Do you have odd sized windows to work with?  Have you used pipes for curtain rods?  Drop cloths for curtains?

Sewing Curtains is Sew Not Fun

I don’t know why, but I’m not a fan of sewing curtains.  No wait, I do.  Large pieces of fabric, lots of measuring, even more pinning, and ironing are all involved.  That’s not to say I don’t like the result, it’s just getting there that I don’t love.  We decided to leave the curtains with our first house, which means I’ve sewed curtains recently.  Until this weekend, we have been curtainless in the living and dining rooms, moving our heads to escape the glare of on the tv.  Nothing like a Lost marathon to light the fire to get these done.  Oh, and I finally formulated a plan to cover our ten and eight foot wide windows.

It all started with a trip to Home Depot, where I bought all the curtain supplies.  Ben and I decided on a less conventional rod system, which meant I had to figure out a way to hang the curtains without removing the rod.  More on that later.

Anyway, this started out with two 9 foot by 12 foot canvas drop cloths, washed with vinegar added to soften the fabric, and cut in half to make four 6 foot by 9 foot panels.  I always start by sewing the sides of curtains.  After doing that to all four panels, I got started on the tops.  Here’s a little trick I like to use to make sure things are as square as possible.  First, I line my hemmed edge along a rug.  Then, I pull the top over enough to fold it over. Starting at the center, I carefully fold the fabric over, keeping the edges of the fabric flush with the edge of the rug.

Then I cut off the excess fabric, including angling the corners to cut the bulky seams.

For a clean, finished edge, I fold the fabric over again, using a line in the rug to keep this even, too.  Of course a measuring tape would also work.  Haha.

Here’s where the easy removal without taking the rod off comes in.  I considered buying curtain clips, but decided not to because I didn’t want to buy five or more packages to work with the extra wide panels.  Instead, I started by sewing ribbon tabs, just like I did for the boys’ curtains.  Of course the tabs aren’t removable, so I sewed only the top of each.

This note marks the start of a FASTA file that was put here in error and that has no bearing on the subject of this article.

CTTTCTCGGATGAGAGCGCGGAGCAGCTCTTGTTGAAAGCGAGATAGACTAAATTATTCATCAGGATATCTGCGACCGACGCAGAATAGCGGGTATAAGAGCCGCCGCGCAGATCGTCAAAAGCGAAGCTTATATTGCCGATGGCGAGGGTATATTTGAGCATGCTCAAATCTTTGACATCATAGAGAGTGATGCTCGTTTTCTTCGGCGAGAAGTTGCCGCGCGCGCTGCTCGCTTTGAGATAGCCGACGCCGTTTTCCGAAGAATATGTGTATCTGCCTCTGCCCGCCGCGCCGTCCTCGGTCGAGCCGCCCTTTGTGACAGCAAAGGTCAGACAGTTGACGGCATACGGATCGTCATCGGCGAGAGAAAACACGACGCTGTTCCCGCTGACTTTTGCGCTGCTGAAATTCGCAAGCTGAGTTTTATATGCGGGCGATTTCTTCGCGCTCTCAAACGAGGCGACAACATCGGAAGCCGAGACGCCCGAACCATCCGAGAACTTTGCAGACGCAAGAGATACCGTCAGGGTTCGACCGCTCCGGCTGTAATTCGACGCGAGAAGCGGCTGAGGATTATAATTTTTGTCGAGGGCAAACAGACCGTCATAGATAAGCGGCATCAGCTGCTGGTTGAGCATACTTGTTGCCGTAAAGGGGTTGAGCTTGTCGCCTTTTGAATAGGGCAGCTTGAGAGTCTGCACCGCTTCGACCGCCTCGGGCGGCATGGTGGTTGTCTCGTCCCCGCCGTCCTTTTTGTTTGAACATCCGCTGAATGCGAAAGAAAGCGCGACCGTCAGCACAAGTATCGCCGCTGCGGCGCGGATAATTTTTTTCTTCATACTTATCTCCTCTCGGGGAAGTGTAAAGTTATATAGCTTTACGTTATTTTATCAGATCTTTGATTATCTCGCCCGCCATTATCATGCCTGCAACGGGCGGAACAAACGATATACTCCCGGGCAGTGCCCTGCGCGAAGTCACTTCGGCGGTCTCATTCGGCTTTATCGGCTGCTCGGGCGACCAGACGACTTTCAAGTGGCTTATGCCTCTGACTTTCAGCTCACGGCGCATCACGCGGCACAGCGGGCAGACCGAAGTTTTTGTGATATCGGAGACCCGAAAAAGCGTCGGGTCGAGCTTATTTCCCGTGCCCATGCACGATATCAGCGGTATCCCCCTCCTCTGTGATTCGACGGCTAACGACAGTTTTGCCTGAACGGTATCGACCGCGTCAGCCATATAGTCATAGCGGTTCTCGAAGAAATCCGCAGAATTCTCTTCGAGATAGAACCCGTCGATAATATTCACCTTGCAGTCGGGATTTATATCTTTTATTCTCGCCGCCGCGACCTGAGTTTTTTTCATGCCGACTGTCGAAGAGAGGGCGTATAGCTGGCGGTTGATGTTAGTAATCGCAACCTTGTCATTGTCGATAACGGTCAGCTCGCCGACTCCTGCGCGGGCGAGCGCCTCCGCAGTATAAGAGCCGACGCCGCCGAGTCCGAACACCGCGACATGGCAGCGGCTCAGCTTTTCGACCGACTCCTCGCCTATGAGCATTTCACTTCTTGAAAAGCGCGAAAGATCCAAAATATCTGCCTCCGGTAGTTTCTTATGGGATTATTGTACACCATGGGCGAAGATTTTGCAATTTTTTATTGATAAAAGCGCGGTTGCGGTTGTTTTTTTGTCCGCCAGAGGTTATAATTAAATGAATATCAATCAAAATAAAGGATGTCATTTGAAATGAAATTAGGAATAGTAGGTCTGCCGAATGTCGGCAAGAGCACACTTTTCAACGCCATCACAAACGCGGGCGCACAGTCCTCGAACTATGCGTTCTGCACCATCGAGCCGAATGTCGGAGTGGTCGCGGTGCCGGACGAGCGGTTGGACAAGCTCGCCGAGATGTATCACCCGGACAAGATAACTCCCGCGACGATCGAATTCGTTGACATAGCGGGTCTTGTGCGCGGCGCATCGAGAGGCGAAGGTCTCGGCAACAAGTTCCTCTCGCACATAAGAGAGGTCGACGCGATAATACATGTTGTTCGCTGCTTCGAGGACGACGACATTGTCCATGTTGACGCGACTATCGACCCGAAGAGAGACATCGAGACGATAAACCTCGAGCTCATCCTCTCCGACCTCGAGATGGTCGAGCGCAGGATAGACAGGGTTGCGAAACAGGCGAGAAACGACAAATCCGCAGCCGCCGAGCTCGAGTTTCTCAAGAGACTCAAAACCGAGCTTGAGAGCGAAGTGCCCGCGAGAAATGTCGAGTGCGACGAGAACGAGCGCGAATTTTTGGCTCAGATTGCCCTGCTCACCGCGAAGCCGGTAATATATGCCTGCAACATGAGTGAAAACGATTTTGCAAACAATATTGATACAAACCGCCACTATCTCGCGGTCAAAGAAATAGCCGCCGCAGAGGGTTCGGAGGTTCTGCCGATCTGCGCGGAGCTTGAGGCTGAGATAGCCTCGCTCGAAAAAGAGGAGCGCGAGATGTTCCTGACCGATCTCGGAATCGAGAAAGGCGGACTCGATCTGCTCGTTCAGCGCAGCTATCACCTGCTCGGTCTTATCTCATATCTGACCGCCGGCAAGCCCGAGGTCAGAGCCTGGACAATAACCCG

Ben has heavy-duty snaps left over from his leather working days, so I used those on the bottom of each tab.  Each snap consists of four pieces;  two posts (on the left and right), a male, and a female piece (real names, by the way).

After punching a hole in the ribbon tab, I poked the post through, then set the female end on top.  Several taps with the setter and a hammer pushes the post down, clamping the female piece in place.

To mark the other piece, I folded the ribbon back and made a dot where the snap sat.

I found the easiest way to make the holes in the fabric was with an eye hook, screwing it through.

The post goes on the outside of the curtain, with the male piece on top.  Tap it in place and snap together.

I’m really impressed by how strong the snaps are.  Seven hold up the weight of the curtains just fine.

I actually like the ‘studded’ look the snaps have on the front of the panels, too.

Just a little dose of edge/industrial.

Now that we’ve got them hung, I need to measure and hem the bottoms.  I suppose I should iron the panels while I’m at it, then time for a full reveal.  Guess I know what I’m working on today.